“The other parent does not let me see the kids. So I’ll put myself on child support, then he/she will be forced to let me see the kids”
Unfortunately, I have heard this misconception many times during conversations with clients. There is this idea that somehow child support and visitation rights are interconnected (i.e. the best way for me to see my child is to pay child support). Nothing could be further from the truth—child support and visitation rights are completely independent. If you are legally obligated to pay child support you certainly should pay; however, how much or how little child support you pay has nothing to do with how much you will see your children.
Generally, if you going to “put yourself on child support” that means that you will be going through the Office of the Attorney General. The main focus of the Office of the Attorney General is child support–not custody or visitation. It is a common misconception among those going through a custody battle that the Attorney General’s representative will help fight for their rights to visition. In fact, federal regulations do not allow the Office of the Attorney General to get in the middle of custody or visitation disputes–their focus is solely on making sure that the child(ren) involved have financial support from the noncustodial parent.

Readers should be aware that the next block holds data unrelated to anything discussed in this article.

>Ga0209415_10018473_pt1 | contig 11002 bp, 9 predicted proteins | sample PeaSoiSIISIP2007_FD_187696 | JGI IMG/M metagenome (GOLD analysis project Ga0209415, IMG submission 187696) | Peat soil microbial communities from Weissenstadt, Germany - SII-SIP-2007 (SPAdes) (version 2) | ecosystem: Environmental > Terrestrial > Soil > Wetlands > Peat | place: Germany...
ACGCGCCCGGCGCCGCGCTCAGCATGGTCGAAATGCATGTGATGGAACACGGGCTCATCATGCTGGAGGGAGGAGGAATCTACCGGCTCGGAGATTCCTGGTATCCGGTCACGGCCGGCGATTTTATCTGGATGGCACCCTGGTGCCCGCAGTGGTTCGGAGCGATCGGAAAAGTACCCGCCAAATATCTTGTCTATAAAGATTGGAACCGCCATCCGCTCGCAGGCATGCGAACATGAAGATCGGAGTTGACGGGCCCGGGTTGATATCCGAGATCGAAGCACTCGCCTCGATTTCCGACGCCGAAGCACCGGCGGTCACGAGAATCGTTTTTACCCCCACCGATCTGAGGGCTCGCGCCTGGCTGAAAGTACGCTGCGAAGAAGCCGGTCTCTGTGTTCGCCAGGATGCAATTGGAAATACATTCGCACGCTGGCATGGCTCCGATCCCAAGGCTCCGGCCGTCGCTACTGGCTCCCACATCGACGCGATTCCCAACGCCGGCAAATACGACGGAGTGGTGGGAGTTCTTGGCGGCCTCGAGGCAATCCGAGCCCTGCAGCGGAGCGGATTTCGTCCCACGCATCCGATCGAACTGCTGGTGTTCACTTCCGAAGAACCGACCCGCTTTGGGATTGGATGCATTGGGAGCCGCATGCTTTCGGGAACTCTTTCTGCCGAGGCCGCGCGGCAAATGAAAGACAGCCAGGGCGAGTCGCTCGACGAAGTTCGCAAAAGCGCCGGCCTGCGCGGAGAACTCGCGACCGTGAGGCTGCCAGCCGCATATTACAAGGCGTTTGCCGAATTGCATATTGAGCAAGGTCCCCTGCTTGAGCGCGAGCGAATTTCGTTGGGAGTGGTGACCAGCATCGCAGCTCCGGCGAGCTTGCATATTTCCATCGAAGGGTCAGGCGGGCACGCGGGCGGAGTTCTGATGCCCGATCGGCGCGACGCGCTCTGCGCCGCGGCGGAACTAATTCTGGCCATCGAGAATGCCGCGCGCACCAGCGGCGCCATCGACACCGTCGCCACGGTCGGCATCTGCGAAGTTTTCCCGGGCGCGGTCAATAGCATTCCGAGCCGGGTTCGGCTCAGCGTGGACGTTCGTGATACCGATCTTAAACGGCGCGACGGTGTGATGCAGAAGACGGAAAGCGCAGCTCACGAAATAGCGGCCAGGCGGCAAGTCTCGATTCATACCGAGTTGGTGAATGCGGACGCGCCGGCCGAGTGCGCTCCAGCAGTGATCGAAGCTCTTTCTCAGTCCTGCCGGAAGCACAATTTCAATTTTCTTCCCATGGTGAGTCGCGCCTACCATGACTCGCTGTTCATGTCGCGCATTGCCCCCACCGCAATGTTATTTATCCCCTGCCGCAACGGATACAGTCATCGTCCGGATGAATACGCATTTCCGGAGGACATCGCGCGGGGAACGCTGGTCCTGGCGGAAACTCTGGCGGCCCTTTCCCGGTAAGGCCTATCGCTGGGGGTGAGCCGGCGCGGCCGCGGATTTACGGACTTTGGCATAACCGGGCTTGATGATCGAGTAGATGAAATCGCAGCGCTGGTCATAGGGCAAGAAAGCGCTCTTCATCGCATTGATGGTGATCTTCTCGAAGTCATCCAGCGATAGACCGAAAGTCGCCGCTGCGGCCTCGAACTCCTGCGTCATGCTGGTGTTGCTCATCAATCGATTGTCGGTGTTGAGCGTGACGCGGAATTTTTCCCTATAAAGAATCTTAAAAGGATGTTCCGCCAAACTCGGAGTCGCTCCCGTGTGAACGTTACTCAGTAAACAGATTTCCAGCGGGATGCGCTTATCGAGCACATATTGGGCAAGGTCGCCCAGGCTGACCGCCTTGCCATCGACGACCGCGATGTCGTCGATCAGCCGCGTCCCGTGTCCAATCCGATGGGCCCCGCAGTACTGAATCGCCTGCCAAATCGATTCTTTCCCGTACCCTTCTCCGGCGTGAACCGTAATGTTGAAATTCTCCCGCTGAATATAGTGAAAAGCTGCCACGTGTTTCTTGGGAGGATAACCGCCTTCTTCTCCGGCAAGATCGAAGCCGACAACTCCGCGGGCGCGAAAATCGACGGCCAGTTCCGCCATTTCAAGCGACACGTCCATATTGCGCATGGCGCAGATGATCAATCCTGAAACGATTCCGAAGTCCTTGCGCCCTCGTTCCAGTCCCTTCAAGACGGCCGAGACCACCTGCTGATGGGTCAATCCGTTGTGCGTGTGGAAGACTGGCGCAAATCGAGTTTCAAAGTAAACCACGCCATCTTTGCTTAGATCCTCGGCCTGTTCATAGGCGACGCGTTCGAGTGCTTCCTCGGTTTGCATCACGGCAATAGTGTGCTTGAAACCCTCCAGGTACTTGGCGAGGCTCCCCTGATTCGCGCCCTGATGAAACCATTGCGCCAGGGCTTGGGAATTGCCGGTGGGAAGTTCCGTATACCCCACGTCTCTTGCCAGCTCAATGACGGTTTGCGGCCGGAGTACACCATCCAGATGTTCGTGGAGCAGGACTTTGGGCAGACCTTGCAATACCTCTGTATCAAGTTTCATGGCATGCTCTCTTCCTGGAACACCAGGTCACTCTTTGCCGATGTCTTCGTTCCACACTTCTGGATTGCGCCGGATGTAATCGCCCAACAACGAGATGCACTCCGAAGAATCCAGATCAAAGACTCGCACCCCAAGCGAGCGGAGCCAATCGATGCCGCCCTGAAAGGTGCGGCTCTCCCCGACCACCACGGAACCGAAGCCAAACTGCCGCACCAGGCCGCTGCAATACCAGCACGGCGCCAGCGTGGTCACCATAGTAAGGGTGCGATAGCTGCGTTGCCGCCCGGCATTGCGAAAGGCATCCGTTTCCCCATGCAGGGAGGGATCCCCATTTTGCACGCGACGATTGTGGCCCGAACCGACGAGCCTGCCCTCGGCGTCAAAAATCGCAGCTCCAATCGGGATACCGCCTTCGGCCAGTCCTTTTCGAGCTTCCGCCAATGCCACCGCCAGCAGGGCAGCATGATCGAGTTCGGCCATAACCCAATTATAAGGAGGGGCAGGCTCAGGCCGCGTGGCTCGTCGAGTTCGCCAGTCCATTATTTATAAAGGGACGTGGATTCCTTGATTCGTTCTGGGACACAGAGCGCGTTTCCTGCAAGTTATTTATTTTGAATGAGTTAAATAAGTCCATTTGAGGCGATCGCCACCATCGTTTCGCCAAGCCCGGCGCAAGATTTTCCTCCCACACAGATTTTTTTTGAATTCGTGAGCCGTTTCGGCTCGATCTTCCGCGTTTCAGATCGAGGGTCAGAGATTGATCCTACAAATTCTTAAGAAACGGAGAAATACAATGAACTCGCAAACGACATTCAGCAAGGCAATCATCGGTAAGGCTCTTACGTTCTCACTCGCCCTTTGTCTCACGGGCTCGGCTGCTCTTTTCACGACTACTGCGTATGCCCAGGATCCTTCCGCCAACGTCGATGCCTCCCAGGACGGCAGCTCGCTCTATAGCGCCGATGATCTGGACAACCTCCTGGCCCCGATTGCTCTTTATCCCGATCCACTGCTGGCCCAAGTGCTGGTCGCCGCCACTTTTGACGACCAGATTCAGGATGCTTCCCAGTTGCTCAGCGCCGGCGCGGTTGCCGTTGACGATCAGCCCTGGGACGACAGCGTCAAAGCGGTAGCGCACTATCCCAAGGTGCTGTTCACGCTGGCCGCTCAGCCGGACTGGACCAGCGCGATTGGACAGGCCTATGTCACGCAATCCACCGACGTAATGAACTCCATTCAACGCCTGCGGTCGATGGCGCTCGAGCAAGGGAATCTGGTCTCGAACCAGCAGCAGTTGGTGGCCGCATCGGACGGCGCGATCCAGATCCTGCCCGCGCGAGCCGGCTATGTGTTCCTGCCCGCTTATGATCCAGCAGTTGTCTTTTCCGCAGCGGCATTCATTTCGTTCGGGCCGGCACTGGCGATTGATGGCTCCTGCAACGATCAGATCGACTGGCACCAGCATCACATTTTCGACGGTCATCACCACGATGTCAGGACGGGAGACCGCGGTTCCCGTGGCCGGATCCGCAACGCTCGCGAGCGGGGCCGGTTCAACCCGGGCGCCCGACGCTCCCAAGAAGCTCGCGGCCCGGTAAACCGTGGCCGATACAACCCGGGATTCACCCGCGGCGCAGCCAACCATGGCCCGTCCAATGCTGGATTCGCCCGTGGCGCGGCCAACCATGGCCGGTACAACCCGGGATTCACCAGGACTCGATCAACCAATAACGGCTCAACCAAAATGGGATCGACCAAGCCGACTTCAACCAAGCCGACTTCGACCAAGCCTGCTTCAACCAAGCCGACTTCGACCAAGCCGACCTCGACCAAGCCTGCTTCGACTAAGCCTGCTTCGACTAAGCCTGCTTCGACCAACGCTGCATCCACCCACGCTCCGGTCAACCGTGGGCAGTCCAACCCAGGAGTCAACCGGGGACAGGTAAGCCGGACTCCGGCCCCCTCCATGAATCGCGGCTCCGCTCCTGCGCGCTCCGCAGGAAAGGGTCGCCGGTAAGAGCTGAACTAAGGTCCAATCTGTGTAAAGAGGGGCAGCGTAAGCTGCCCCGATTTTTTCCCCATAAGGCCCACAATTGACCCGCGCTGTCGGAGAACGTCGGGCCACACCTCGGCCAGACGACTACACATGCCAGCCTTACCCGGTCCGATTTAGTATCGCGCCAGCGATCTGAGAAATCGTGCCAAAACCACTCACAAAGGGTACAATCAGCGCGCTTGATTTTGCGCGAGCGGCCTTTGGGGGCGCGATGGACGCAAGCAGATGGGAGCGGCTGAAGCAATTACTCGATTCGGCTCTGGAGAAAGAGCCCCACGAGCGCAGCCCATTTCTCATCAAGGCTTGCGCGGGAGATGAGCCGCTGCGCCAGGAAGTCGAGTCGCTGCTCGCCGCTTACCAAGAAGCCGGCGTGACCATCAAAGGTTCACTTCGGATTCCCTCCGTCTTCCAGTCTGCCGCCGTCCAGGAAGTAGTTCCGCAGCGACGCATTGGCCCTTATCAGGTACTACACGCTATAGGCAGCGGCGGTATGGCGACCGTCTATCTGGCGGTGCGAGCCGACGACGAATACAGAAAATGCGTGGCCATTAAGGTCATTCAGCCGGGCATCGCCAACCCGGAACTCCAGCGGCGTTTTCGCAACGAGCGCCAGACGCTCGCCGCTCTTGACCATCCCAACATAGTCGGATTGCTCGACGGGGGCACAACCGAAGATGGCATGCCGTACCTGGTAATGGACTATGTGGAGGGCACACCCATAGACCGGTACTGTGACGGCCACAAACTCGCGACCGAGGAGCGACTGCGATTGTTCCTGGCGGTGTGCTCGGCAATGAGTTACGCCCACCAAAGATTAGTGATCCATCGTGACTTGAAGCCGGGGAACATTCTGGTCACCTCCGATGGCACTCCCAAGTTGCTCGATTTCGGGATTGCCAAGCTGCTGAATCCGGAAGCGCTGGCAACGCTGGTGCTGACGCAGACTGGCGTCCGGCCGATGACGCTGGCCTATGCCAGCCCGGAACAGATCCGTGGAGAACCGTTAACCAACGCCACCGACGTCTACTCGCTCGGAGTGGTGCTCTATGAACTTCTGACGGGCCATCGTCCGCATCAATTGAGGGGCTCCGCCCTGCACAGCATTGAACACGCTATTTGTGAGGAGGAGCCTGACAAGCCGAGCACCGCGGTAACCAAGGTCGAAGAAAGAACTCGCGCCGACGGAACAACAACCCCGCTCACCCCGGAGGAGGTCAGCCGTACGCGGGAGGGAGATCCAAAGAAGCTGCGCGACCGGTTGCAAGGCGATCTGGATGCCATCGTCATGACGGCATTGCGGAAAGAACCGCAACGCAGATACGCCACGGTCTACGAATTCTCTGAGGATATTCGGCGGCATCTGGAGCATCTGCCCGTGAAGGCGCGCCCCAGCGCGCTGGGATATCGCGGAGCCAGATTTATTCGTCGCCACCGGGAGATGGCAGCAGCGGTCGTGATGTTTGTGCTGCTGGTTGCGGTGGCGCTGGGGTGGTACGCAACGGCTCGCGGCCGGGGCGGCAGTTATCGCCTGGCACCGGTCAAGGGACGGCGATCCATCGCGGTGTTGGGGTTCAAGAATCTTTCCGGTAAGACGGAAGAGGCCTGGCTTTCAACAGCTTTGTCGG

Because of this, most people do not realize that “putting themsleves on child support” will unfortunately not help them gain the visitation rights they so desperately desire. Only by instituting a SAPCR (Suit Affecting the Parent Child Relationship) can a noncustodial parent gain access to greater visitation rights, and many people simply do not realize this fact. Therefore, it is important to seek wise legal counsel to help you assert your rights regarding visitation, child support, and child custody issues.
If you have any questions about Family Law, please give our Dallas Family Law Attorneys a call at 214-236-2712.